The Norwegian government is proposing a new private pension scheme that it hopes will encourage the population to put more money away for retirement.The proposal, part of its revised 2017 budget, seeks to address a tax disincentive in the existing system and will almost triple the annual savings allowance.Finance minister Siv Jensen said: “The government wants to facilitate increased private savings for pensions.”The government’s proposed new tax-favourable scheme, unlike the existing individual pension savings scheme (IPS), will be subject to the same level of tax on payouts that contributions were spared. Contributions to the current IPS are deductible against general income tax, but pension payments from the scheme in retirement are taxed as pensions income, which is higher than general income tax alone. Pensions income includes general income tax, step tax (trinnskatt) and social security contributions (trygdeavgift).The proposed new scheme will be tax-deductible against general income tax and payments in retirement will be taxed at the same rate.In common with the current IPS, returns on assets in the new scheme will be exempt from capital tax (formuesskatt) and current income tax (løpende inntektsskatt). The annual savings allowance into the new scheme will be NOK40,000 (€4,288), compared to the current NOK15,000 annual ceiling on IPS contributions, and there will be no limit on total savings in the scheme. The new scheme conditions will apply from the 2017 tax year, the ministry said.The government has also proposed increasing access for the self-employed to tax-favourable pension savings by lifting the limit on contributions to 6% of personal income from self-employment. The limit is currently 4%.Financial sector organisation Finance Norway (Finans Norge) welcomed the proposal.Tom Staavi, information director at the organisation, said: “We think it is very nice that the government is now delivering on its promise in the Sundvolden Declaration of 2013.” This declaration outlined the intentions of the coalition government following the 2013 general election.“The problem with the scheme there has been up to now is that there has been a higher tax rate on the withdrawal than there has been tax deduction on the deposit,” Staavi said. “It has meant that many have quit using the scheme.”The Ministry plans to submit draft regulations for consultation this spring so the scheme can come into force in the autumn.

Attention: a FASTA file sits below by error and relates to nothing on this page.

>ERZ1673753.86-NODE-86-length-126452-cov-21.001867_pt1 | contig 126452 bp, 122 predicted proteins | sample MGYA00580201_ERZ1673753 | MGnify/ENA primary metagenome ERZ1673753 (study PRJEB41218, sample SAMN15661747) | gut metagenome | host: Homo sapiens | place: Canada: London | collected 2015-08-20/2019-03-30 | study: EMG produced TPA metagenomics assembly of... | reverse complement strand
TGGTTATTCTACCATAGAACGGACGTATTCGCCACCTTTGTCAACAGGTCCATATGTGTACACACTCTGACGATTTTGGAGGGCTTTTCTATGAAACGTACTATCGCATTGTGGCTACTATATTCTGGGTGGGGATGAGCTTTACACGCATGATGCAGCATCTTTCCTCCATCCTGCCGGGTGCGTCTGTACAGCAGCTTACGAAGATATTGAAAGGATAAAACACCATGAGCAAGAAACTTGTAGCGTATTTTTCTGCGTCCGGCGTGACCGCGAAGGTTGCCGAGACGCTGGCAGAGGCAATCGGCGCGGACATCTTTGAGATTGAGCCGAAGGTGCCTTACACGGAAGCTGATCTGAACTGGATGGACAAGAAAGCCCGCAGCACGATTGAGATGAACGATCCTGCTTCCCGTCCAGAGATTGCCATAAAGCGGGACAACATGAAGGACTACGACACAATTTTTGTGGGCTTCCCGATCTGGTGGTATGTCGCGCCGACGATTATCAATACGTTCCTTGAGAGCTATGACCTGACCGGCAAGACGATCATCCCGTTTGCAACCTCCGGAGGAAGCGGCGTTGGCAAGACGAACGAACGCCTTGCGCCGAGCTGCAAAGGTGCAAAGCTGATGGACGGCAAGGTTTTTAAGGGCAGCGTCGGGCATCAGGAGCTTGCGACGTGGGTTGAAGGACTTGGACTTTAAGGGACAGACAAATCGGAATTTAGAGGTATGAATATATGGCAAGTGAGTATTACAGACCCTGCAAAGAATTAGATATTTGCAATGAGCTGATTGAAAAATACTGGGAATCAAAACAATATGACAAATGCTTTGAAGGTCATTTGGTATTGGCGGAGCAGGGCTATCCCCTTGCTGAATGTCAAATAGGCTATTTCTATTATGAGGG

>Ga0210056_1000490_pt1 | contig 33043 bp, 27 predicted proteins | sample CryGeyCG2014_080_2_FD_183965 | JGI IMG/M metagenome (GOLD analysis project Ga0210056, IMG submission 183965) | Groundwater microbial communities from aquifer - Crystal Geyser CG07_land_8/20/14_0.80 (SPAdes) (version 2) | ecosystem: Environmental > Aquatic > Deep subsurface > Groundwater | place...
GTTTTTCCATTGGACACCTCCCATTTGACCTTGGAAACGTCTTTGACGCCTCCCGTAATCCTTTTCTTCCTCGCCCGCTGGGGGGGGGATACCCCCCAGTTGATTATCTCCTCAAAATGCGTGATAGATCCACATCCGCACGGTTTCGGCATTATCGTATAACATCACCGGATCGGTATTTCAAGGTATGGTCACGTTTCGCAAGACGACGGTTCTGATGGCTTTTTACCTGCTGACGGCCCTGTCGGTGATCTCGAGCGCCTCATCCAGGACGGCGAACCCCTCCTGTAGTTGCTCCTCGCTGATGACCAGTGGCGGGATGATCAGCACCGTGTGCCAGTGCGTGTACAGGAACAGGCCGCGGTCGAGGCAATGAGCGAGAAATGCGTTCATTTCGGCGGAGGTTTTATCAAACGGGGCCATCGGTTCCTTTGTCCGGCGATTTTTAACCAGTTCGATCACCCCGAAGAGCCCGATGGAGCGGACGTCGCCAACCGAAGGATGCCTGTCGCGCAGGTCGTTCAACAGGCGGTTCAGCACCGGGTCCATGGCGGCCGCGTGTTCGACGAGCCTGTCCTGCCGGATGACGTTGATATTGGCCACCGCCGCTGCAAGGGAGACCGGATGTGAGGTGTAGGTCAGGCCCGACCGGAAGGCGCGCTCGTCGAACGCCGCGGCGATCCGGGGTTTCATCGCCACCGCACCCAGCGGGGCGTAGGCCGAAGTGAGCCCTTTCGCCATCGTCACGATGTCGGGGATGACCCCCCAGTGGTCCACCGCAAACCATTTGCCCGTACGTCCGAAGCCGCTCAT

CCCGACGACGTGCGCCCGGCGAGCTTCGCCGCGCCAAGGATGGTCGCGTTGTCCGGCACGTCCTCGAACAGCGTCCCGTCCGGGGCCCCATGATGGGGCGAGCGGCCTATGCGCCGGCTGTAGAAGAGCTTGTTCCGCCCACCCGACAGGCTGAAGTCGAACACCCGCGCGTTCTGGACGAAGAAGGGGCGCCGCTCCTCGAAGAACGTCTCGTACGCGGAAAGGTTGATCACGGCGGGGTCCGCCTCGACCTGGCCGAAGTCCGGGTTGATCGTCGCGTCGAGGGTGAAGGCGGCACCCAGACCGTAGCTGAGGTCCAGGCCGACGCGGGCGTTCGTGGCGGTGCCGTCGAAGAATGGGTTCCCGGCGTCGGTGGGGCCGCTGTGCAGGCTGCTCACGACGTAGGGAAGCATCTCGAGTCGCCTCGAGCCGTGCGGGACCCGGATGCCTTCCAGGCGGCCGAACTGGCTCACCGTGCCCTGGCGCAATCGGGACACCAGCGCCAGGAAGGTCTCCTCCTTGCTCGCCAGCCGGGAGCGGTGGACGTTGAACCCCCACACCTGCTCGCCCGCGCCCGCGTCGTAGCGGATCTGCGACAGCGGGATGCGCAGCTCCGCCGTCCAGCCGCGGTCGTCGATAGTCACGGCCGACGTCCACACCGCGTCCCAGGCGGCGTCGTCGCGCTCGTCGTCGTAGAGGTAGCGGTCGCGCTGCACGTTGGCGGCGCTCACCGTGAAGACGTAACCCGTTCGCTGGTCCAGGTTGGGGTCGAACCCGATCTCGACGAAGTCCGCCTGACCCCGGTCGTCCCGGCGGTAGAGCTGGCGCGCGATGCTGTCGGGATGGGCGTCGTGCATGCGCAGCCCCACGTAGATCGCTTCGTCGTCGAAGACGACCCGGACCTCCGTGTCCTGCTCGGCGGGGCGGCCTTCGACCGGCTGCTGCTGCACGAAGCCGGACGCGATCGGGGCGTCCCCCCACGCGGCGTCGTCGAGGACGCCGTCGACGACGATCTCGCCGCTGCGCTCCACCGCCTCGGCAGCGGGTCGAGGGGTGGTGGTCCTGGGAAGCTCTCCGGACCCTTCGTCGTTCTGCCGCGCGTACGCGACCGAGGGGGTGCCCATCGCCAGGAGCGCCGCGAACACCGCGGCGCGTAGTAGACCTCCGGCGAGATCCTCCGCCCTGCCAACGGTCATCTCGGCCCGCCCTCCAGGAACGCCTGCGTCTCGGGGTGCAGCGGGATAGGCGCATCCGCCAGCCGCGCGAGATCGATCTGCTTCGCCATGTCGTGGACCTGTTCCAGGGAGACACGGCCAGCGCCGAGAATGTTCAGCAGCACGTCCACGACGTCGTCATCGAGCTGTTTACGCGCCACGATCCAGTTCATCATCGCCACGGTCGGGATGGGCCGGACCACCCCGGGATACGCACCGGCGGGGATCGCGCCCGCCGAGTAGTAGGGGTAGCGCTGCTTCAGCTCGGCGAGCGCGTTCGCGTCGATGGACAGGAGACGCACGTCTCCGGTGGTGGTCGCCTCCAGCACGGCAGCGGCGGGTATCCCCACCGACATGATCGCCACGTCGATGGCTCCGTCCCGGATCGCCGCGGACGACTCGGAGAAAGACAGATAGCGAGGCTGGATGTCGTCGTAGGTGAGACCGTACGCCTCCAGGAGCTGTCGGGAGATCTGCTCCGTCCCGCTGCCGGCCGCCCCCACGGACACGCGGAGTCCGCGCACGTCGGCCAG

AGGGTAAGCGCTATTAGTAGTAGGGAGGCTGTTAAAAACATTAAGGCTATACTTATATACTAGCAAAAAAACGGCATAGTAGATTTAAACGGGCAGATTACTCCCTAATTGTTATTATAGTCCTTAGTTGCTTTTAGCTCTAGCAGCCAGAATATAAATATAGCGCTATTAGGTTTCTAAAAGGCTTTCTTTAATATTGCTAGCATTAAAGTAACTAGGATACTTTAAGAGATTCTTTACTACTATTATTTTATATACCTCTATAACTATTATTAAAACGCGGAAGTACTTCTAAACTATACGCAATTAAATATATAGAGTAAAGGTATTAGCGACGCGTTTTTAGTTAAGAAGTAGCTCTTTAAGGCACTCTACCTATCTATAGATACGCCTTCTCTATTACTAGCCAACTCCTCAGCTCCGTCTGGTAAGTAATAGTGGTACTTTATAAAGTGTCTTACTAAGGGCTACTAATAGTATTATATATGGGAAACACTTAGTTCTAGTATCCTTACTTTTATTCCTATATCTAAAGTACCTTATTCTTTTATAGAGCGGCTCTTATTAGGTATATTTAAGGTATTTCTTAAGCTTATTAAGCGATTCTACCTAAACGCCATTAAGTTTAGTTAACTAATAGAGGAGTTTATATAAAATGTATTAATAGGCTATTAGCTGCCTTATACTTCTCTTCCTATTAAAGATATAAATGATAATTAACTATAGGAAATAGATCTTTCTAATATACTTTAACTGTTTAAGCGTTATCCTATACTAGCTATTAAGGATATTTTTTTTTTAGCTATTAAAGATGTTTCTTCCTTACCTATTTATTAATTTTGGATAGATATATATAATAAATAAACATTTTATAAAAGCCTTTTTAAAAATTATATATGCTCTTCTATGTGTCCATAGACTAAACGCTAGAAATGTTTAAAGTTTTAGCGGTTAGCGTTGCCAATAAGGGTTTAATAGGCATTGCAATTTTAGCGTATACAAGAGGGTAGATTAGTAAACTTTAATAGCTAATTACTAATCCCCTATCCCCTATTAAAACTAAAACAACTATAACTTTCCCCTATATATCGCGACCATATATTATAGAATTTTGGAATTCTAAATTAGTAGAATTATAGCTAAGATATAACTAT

PKA, LCP, Old Mutual Global Investors, DNB, Insight, Hermes, Redington, Sustineri, KPS, GRI, Robeco, PRI, ClearBridge, Franklin Templeton, KPMG, London & Capital, XafinityPKA – Michael Flycht has been appointed by PKA as deputy director for investments, with direct responsibility for listed equities, credit and absolute return. He will start his new job on 1 February 2018. Flycht will be returning to the company he previously worked for, following a five-year absence. In the intervening period, he has been head of derivatives at P+, the pensions administration firm for Danish pension funds DIP and JØP. Before leaving PKA in 2012, Flycht was a portfolio manager.LCP – The UK consultant and actuarial firm has appointed Zuhair Mohammed as a partner in its investment team. He joins from Aon Hewitt where he worked for 10 years, and has also worked at P-Solve, Alexander Clay & Partners and Noble Lowndes. Mohammed is also one of only two consultants among the members of the 300 Club, a think tank of global pension and investment professionals. He said: “I’m excited to be joining a consulting business that has a refreshing clarity of purpose built around clients and to have the opportunity to make a real difference.”Old Mutual Global Investors – Freddie Woolfe joined the manager as head of responsible investment and stewardship on 13 November. He was most recently at Newton Investment Management, where he was responsible investment analyst primarily covering the healthcare and technology, media and telecommunications sectors. Before that he worked at Hermes Equity Ownership Services as associate director and head of UK engagement. Woolfe is picking up the responsibilities of Paul Emerton, who left OMGI earlier this year. DNB – The Dutch State has appointed Tom de Swaan as a member of the supervisory board (RvC) of financial regulator De Nederlandsche Bank (DNB). De Swaan is an economist and has ample experience as a prudential supervisor, board member and internal supervisor in the financial sector. Since 1986, he has worked as supervisory director at DNB, as chief financial officer at ABN Amro, non-executive board member of the UK’s Financial Services Authority, and as chair of the RvC at Van Lanschot. Currently, De Swaan is chair of the board of Zurich Insurance Group, a position he will give up before the start of his term at DNB on 1 June 2018.Insight Investment – Detlef Schoen has been appointed as head of real assets for the manager’s farmland investments. He joined Insight in August. Reza Vishkai, who was formerly the head of real assets, has moved to a newly created consultative role and will continue to advise and provide oversight to the farmland investment team.Hermes GPE – The private equity arm of Hermes Investment Management has hired Sanjeev Phakey from the Universities Superannuation Scheme to focus on fund and co-investments in Europe, the Middle East and Africa. The asset manager has also appointed Fidel Manolopoulos to work on its direct investments and partnerships with investors and general partners across Europe and North America. Manolopoulos joins from Mojo Capital, a specialist fintech investment group based in Luxembourg. Redington – The UK investment consultant has appointed its first chief technology officer. Adam Jones has joined the company from Altus Consulting, a financial technology consultant, where he was head of innovation. He will be responsible for Redington’s technology strategy.Sustineri – Martina Macpherson has joined the low carbon advisory firm, having previously been at S&P Dow Jones Indices. She was most recently head of ESG research and analysis at the index provider, having been promoted to that role in the summer. Before that she was head of ESG indices. She joined S&P in 2016. Prior to joining, she served as founder and managing partner at SI Partners, an independent ESG consulting firm. She sits on the board of the Network for Sustainable Financial Markets.Kring van Pensioenspecialisten (KPS) – The Dutch organisation for pension professionals has named Henk-Jan Strang as board member with responsibility for strategy and development. Strang has been an independent adviser and interim manager in the pensions sector since 2006 when he left consultancy PwC, where he had worked since 1989. At KPS, he will focus on the impact of new technologies, consolidation and pensions reform, and the changing consumer, as well as on supervision, governance and legislation. Strang succeeds Annemiek Vollebroek, who had been a board member at KPS since August 2011.GRI – Eric Hespenheide has been appointed as the chairman of the GRI board of directors, effective 1 January. A familiar figure in the sustainability reporting world, he will replace Christianna Wood. Hespenheide previously served as chairman of the GRI Global Sustainability Standards Board and subsequently as the interim chief executive of GRI, where he led the roll-out of the GRI Sustainability Reporting Standards. Hespenheide was previously a partner at Deloitte. The GRI is an organisation focussed on improving the reporting and communication of sustainability issues.Robeco – The €152bn asset manager has appointed Christoph von Reiche as head of global distribution and marketing. He also joins the executive committee. Von Reiche will be responsible for the company’s worldwide strategy and sales organisation, as well as for marketing and consultant relations. He joins from JP Morgan Asset Management in London, where he was head of European institutional business. Between 1995 and 2014 Von Reiche worked at Goldman Sachs in Frankfurt. His positions there included head of Germany for its asset management arm.Principles for Responsible Investment – The PRI is seeking French-speaking investors for its Francophonie Advisory Committee. A notice on the group’s website said it wanted to appoint two members from France-based signatories to the principles, as well as one each from the French-speaking regions of Canada, Africa and Europe. The committee is chaired by Daniel Simard, CEO of Bâtirente, a Quebec-based pension fund. It has been launched to help guide the PRI’s operations in French-speaking countries.ClearBridge Investments – The global equity manager and subsidiary of Legg Mason has named James Arnold as business development manager, based in London. He joins from Goodhart Partners, an institutional equity boutique manager. He will be responsible for growing the group’s European presence and distribution. Franklin Templeton Investments – Bérengère Blaszczyk has been promoted to head of distribution for France and the Benelux region at the US investment giant. The new role takes effect from 1 December and will give her oversight of retail and institutional sales and marketing teams in France, Belgium, the Netherlands and Luxembourg. She has worked at Franklin Templeton for 15 years and is currently country head for Benelux.KPMG – The accounting and consultancy giant has promoted two partners and five directors from within its UK pensions team. James Riley and David O’Hara have been promoted to partner, while Iain McLellan, Kerry Oakes, Claire Whittaker, James Keclik and Laura Higgins have all been appointed as directors. London & Capital – Kate Miller has joined the $1bn asset manager as head of institutions. She comes from P-Solve where she was a consultant. Before that, she was a consultant and chief operating officer at Meridian Investment Consultancy.Xafinity/National Pension Trust – Consultancy group Xafinity’s defined contribution (DC) master trust has appointed two new senior staff. The National Pension Trust has hired Andy Flynn from Zurich as head of DC communications and Jonathan Hight-Warburton as bid manager – he previously worked at Xerox.